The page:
Conditions that affect the bones, muscles and joints are known as musculoskeletal conditions. These conditions include long-term (chronic) conditions such as osteoarthritis, rheumatoid arthritis, juvenile arthritis, back problems, gout, and osteoporosis or osteopenia (low bone density) (see Glossary).

Chronic musculoskeletal conditions for 2020–21

Data for 2020–21 are based on information self-reported by the participants of the Australian Bureau of Statistics (ABS) 2020–21 National Health Survey (NHS).

Previous versions of the NHS have primarily been administered by trained ABS interviewers and were conducted face-to-face. The 2020–21 NHS was conducted during the COVID-19 pandemic. To maintain the safety of survey respondents and ABS Interviewers, the survey was collected via online, self-completed forms.

Non-response is usually reduced through Interviewer follow-up of households who have not responded. As this was not possible during lockdown periods, there were lower response rates than previous NHS cycles, which impacted sample representativeness for some sub-populations. Additionally, the impact of COVID-19 and lockdowns might also have had direct or indirect impacts on people’s usual behaviour over the 2020–21 period.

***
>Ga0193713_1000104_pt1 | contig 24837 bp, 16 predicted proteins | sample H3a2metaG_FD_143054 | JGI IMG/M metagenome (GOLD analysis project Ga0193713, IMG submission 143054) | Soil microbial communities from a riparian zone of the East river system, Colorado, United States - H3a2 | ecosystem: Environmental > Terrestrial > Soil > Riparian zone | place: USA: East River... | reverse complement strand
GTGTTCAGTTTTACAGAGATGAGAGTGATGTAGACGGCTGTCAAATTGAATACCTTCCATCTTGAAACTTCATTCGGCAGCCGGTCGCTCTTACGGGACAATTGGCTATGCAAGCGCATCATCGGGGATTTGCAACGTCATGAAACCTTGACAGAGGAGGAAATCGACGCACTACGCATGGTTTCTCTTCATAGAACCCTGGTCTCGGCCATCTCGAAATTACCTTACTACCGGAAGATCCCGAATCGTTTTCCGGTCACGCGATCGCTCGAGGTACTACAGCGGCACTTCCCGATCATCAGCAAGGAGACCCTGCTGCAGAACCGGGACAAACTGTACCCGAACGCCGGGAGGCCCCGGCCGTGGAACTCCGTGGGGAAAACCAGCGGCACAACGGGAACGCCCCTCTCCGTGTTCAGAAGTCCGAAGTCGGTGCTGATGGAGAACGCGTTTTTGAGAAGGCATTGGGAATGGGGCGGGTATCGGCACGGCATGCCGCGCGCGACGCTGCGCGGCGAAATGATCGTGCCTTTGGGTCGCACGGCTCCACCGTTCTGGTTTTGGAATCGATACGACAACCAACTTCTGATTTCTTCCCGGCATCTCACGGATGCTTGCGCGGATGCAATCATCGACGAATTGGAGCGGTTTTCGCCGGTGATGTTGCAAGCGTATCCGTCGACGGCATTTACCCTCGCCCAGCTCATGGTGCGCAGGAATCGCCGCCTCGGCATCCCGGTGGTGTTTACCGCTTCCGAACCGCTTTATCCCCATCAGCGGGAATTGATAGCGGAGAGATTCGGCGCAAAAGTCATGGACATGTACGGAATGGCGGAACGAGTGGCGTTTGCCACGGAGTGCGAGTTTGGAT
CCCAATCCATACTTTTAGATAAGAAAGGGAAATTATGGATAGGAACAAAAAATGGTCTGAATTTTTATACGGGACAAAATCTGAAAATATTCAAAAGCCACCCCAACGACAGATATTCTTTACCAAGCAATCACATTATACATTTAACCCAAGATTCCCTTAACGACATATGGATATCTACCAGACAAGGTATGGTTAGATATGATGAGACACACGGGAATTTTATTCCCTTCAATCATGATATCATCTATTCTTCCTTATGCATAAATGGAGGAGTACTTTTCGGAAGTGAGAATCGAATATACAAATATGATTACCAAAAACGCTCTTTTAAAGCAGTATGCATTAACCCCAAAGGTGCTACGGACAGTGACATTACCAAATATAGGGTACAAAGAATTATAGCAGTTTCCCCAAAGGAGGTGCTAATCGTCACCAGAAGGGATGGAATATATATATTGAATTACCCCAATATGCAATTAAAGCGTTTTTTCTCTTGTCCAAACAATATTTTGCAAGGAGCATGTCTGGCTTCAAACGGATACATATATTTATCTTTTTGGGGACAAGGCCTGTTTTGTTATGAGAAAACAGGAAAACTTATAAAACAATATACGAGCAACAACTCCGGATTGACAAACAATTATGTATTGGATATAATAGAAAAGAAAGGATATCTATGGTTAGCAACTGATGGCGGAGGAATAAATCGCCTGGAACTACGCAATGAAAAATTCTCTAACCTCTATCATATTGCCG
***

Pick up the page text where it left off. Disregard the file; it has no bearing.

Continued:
Due to these changes, comparisons with previous chronic musculoskeletal conditions data over time are not recommended.

On this page, comparisons over time (trends) only contain data from the NHS 2017–18 and prior collections.

How common are chronic musculoskeletal conditions?

Chronic musculoskeletal conditions affect about 3 in 10 Australians. Self-reported data from the Australian Bureau of Statistics 2020–21 NHS provide estimates of the number of Australians affected by musculoskeletal conditions. These data indicate that, of the nearly 6.9 (27% of all Australians) million people with chronic musculoskeletal conditions, 3.9 million (16%) had back problems (the most common musculoskeletal condition), 3.1 million (12%) had arthritis and 889,000 (3.6%) had osteoporosis (ABS 2022a). For more detailed information see Arthritis, Back pain and problems and Osteoporosis.

Note: The information below is from the 2017–18 and earlier NHS.

Rates of chronic musculoskeletal conditions were relatively consistent from 2007–08 to 2017–18 (Figure 1).